At CMI, Rogers says the first person to interrogate him asked him whether he was a major in RDF (Rwandan military).
“I told him I have never been in any military,” Rogers says.
“Please do not play games with me, you are a Rwandan army man, a major!”
“I am not!”
“Do you want me to bring someone to beat you? Just tell the truth to avoid getting hurt!”
“I am telling the truth!”
Rogers says the man pushed the hood back on his head, and he was ushered back into the corridor, still in handcuffs. He was there three more days, then they took him to another interrogator who repeated the same questions as the first. He said the same things. Back to the corridor they pushed him, again.
Rogers says he spent something like two weeks there. He slept there, sat there, and they gave him his foul-tasting kawunga maize gruel and beans there, which he ate on the floor. Then they took him to a basement dungeon. “There are very bad things happening in that CMI house!” he disclosed. “Most of the detainees in there are Banyarwanda, and many have been severely beaten. There is serious torture! One man was so badly beaten that his legs were broken. Another had an arm broken.” Rogers says he was very lucky, personally, that he was not beaten or physically abused, the way other Rwandans he saw were.
It happens that the family of Kayibanda has known that of the CMI head, Brig. Gen. Abel Kandiho – whose mother was a Munyarwanda – in the past. Kandiho is a very feared person in Uganda, a law unto himself. He has power of life and death over all those that his thug-like agents abduct, kidnap, or extra legally arrest. In the lawless kind of system that Uganda has evolved into, someone like Kandiho is at once accuser, jury and judge to his victims.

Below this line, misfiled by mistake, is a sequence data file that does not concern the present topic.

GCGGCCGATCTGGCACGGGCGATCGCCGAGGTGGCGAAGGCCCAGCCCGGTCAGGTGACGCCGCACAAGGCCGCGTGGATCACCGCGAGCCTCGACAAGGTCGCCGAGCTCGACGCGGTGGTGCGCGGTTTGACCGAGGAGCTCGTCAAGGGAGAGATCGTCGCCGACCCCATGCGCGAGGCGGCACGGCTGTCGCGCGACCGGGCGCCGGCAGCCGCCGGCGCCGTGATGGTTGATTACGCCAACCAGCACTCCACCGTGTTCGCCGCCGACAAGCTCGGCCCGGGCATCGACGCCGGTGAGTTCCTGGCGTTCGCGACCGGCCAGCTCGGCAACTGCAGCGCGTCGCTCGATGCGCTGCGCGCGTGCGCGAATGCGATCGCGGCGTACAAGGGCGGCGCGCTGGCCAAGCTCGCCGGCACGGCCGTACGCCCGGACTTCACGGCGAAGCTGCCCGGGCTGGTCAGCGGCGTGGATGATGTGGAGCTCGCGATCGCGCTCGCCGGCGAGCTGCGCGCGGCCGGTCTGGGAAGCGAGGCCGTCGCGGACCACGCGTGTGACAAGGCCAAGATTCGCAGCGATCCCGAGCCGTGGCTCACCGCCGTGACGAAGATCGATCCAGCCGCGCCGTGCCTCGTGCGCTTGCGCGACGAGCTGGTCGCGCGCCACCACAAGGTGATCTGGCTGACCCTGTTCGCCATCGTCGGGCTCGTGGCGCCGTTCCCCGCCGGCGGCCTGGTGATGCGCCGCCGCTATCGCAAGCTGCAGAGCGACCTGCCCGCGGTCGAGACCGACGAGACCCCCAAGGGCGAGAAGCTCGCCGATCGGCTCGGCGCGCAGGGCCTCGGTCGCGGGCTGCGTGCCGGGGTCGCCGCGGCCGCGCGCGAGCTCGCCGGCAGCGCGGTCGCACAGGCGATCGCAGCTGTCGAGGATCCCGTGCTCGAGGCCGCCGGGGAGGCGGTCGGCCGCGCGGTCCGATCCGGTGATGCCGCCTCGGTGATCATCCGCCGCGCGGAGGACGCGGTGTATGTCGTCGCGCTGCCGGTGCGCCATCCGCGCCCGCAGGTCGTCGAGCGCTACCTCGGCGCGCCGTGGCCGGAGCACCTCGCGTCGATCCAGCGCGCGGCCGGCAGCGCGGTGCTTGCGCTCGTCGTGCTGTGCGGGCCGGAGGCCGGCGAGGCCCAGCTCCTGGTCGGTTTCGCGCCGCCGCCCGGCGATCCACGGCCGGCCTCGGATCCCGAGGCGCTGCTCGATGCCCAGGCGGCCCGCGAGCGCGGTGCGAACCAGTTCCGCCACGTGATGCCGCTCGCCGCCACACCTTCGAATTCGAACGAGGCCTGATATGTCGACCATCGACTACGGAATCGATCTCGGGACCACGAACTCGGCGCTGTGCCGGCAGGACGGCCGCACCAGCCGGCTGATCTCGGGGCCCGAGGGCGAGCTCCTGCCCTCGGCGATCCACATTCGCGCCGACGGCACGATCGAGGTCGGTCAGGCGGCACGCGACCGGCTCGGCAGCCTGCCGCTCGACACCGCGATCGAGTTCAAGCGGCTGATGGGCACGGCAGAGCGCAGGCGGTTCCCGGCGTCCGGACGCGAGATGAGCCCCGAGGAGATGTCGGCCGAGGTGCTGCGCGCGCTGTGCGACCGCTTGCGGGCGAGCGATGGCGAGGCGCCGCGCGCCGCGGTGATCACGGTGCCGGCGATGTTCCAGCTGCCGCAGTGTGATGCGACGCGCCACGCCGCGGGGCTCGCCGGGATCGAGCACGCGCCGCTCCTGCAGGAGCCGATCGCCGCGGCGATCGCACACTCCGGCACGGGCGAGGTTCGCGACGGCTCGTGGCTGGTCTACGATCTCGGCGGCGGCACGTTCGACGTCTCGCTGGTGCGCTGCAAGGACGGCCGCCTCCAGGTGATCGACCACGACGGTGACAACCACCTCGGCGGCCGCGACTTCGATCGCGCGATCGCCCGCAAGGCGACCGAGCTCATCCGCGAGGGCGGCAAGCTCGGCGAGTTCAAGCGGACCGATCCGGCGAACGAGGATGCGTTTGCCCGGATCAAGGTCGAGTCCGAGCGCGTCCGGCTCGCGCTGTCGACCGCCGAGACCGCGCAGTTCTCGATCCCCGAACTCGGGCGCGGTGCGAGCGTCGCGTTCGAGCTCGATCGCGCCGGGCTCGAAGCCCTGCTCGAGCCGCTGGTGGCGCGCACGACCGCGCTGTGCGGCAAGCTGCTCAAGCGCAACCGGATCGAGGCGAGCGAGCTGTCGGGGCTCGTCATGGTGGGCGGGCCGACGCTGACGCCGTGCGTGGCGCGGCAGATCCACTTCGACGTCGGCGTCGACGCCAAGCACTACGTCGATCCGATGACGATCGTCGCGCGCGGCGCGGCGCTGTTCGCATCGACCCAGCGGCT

That his family was known to Rogers’ raises the strong possibility that is why he escaped the appalling physical abuse he saw meted out on the other Banyarwanda in the dungeon. Kayibanda says that while in detention he was taken to meet Kandiho, but he had nothing to tell him. “I was taken to meet him twice,” says Rogers.
While in the dungeon, Rogers also heard a lot of talk about how there is much recruitment for the RNC terrorist group of Kayumba Nyamwasa, which Kampala through its intelligence agencies like CMI and ISO is facilitating and actively aiding in all its activities. What Rogers heard only confirms what many others, including a UN group of Experts in their report, have been saying. Uganda is a hotbed of RNC activity.
When they released him after more than a month and a half in illegal, inhumane captivity, they deported him to Rwanda. He was with one other man, someone called Kwizera.
Rogers was extremely lucky because only those known to Kandiho, or those that can offer hefty bribes, can escape the clutches of CMI in a relatively short time and with their health intact. Those with no such advantages may languish there indefinitely, and even those lucky to eventually come out alive are completely damaged. Kayibanda says there are Rwandans he has left that have spent up to a year there, and others longer than that.
But even when they released him, he says, they did not give him all his documents back. They retained his ID card, and his BK ATM card. “They had tried to charge me with illegal entry, but all my papers were in order and I had lawfully entered Uganda. So they had to do something to show there was something suspicious about my stay in Uganda, like showing I had no ID!”
Thus goes Uganda where bayaye are given incentives to falsely finger unsuspecting Rwandan travellers as “spies”, and where such accusations usually earn one a long stretch in a CMI hellhole. All in utter disregard of Uganda’s international legal obligations, as well as in breach of the EAC protocols regarding free movement of goods, and Community citizens across member states.